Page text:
A bitter struggle over Tesla Motors' bid to operate three stores in Ohio moved closer to an end yesterday with a 32-0 vote by the Ohio Senate.

A bitter struggle over Tesla Motors’ bid to operate three stores in Ohio moved closer to an end yesterday with a 32-0 vote by the Ohio Senate.

Senate Bill 260 now heads to the Ohio House, where swift approval is expected as a result of a compromise between Tesla, an electric-car manufacturer, and the Ohio Automobile Dealers Association. Under terms of a deal worked out last month, Tesla will be permitted to open a store in Cleveland and can continue operating stores at Easton and in Cincinnati. No other stores will be allowed.

Only two lawmakers spoke about the bill yesterday: Sen. Tom Patton, R-Strongsville, the bill sponsor, and Sen. Tom Sawyer, D-Akron.

Patton said the bill will “restore the trust of all parties who expect there to be a level playing field” in automobile sales in Ohio. “It was never the intent of this bill to shut down any company’s business in Ohio.”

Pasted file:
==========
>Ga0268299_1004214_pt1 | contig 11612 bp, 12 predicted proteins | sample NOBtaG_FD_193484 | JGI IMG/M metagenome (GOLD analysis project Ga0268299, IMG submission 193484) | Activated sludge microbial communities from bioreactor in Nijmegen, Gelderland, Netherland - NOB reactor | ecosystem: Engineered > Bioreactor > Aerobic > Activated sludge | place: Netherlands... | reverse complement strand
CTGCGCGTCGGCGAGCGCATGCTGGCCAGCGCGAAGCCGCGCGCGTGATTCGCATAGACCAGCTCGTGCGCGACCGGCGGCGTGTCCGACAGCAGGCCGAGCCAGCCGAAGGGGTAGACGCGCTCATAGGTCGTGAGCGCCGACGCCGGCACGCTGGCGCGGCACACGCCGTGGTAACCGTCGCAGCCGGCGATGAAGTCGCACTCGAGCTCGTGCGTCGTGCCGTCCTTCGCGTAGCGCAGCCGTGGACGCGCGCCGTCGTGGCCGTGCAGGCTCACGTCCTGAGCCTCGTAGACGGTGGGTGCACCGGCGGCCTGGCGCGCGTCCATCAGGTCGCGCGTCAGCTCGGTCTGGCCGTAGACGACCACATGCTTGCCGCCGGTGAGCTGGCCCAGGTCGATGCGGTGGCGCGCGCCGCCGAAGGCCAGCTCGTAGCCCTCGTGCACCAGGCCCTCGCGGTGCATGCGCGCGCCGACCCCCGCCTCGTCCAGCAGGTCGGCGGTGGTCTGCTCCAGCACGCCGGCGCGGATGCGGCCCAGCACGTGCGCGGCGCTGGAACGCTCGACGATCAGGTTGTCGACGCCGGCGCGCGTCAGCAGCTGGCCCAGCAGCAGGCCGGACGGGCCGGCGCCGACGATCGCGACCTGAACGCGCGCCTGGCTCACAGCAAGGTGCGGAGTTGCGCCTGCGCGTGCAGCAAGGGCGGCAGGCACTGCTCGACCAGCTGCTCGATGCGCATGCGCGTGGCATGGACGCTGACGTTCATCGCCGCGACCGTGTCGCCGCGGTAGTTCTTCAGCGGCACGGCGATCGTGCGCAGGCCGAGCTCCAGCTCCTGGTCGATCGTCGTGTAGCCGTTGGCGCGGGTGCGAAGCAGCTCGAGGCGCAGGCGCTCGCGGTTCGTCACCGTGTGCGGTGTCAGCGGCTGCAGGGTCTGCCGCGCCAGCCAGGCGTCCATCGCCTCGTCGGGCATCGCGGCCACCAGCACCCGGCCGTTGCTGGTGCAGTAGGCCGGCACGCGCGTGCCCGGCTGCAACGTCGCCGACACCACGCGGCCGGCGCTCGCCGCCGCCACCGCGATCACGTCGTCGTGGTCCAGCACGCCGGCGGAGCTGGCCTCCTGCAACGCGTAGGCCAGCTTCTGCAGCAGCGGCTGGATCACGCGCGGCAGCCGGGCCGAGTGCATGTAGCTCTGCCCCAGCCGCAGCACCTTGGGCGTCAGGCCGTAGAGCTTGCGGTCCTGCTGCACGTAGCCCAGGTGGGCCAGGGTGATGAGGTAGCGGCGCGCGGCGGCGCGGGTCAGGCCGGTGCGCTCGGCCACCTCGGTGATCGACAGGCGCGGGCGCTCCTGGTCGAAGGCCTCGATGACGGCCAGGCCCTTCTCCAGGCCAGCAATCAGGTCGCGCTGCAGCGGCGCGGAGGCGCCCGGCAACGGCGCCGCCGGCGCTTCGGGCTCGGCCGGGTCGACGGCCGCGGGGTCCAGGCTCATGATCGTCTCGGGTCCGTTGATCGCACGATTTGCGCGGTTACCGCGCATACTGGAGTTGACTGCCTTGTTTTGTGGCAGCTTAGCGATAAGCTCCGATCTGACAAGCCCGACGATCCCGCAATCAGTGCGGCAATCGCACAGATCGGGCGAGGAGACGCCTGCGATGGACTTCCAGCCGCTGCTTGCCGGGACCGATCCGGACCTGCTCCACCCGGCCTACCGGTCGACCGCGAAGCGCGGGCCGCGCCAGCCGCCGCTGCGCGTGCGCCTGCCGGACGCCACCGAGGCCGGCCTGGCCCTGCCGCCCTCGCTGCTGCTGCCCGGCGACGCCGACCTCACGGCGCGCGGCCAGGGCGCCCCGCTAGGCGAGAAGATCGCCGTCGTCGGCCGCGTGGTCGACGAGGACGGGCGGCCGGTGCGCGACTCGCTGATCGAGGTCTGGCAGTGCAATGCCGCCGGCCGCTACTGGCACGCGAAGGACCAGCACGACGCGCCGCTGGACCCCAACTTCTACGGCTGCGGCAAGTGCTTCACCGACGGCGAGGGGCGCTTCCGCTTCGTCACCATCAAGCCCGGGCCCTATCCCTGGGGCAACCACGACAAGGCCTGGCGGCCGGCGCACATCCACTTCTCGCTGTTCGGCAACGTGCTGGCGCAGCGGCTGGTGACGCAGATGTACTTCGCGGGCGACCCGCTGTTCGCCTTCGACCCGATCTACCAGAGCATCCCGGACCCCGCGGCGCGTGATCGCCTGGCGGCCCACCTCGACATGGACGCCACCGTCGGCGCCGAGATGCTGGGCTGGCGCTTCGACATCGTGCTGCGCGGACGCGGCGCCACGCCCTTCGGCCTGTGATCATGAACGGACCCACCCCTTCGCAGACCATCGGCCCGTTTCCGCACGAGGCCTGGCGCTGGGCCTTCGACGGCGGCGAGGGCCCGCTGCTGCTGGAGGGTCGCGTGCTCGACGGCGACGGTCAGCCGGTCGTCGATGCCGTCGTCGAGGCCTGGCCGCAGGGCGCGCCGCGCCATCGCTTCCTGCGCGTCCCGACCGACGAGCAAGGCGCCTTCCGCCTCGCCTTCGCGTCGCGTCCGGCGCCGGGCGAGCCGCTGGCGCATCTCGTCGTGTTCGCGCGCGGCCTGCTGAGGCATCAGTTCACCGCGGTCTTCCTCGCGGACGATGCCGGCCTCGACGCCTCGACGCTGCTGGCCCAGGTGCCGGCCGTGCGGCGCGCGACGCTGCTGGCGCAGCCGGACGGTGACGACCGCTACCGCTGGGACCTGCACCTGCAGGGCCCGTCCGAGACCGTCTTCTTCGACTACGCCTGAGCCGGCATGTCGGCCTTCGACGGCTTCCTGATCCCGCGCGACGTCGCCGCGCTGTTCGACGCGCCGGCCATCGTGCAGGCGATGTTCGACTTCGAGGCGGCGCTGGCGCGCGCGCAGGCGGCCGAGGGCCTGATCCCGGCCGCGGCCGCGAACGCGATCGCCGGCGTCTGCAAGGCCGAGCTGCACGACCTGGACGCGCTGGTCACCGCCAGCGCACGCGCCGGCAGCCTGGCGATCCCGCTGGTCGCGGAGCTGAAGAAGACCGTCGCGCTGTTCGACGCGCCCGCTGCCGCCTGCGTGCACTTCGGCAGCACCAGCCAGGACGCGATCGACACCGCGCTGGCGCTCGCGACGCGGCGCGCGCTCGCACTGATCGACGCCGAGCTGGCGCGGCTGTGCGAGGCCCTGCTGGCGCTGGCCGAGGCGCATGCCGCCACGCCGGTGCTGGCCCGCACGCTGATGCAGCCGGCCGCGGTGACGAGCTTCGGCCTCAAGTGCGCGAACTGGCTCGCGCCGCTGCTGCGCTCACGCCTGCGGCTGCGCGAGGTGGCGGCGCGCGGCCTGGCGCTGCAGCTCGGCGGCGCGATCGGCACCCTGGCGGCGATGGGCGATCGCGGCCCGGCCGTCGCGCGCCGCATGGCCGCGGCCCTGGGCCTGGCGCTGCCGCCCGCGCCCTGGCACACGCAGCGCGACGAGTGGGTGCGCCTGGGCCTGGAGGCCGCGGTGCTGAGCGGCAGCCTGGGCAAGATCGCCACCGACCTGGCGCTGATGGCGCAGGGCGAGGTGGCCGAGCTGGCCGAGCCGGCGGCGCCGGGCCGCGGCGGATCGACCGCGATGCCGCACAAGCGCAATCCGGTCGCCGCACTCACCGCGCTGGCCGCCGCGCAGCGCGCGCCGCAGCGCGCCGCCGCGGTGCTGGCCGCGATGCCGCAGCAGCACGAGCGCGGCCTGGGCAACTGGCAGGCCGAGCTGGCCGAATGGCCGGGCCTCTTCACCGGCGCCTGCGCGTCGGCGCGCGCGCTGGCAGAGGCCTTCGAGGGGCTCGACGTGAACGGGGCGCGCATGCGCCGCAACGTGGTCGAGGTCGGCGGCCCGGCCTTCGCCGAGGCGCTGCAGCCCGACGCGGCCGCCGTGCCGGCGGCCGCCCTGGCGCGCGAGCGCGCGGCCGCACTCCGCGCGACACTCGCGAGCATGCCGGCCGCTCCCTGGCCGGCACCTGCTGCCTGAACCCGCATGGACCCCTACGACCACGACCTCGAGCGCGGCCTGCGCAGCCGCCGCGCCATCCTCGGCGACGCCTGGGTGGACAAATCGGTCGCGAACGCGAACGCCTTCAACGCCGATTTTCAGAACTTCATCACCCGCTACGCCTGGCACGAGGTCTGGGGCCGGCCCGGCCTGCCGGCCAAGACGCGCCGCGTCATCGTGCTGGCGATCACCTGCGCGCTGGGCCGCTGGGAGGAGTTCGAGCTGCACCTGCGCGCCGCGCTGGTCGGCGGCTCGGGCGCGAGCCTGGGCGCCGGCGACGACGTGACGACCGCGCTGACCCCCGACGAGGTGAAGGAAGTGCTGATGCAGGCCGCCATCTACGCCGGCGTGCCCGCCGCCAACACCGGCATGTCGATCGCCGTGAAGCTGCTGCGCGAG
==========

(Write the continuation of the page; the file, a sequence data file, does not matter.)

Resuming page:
Sawyer offered his colleagues a history lesson, pointing out that Henry Ford was the first to challenge what he considered to be a restrictive patent law in early 1900s. “It’s very difficult to legislate marketplaces,” Sawyer said.

The bill tweaks a law that, over decades, ensured that auto dealers were independently owned franchises separate from manufacturers such as Ford, General Motors and Toyota. Tesla challenged the practice and the law by using a business model of selling directly to customers, not through dealers.

While the debate over Tesla raised questions about whether Ohio’s franchise law is antiquated, Senate President Keith Faber, R-Celina, said after the vote that he has not heard other concerns.

“We have franchise law in this state for a reason, to make sure we balance, usually, consumer protection with various interests,” Faber said. “Who is going to service the warranties? Who is going to service the vehicles? Who is going to make sure they’re complying with other states’ sales laws?”

Dispatch Reporter Jim Siegel contributed to this story.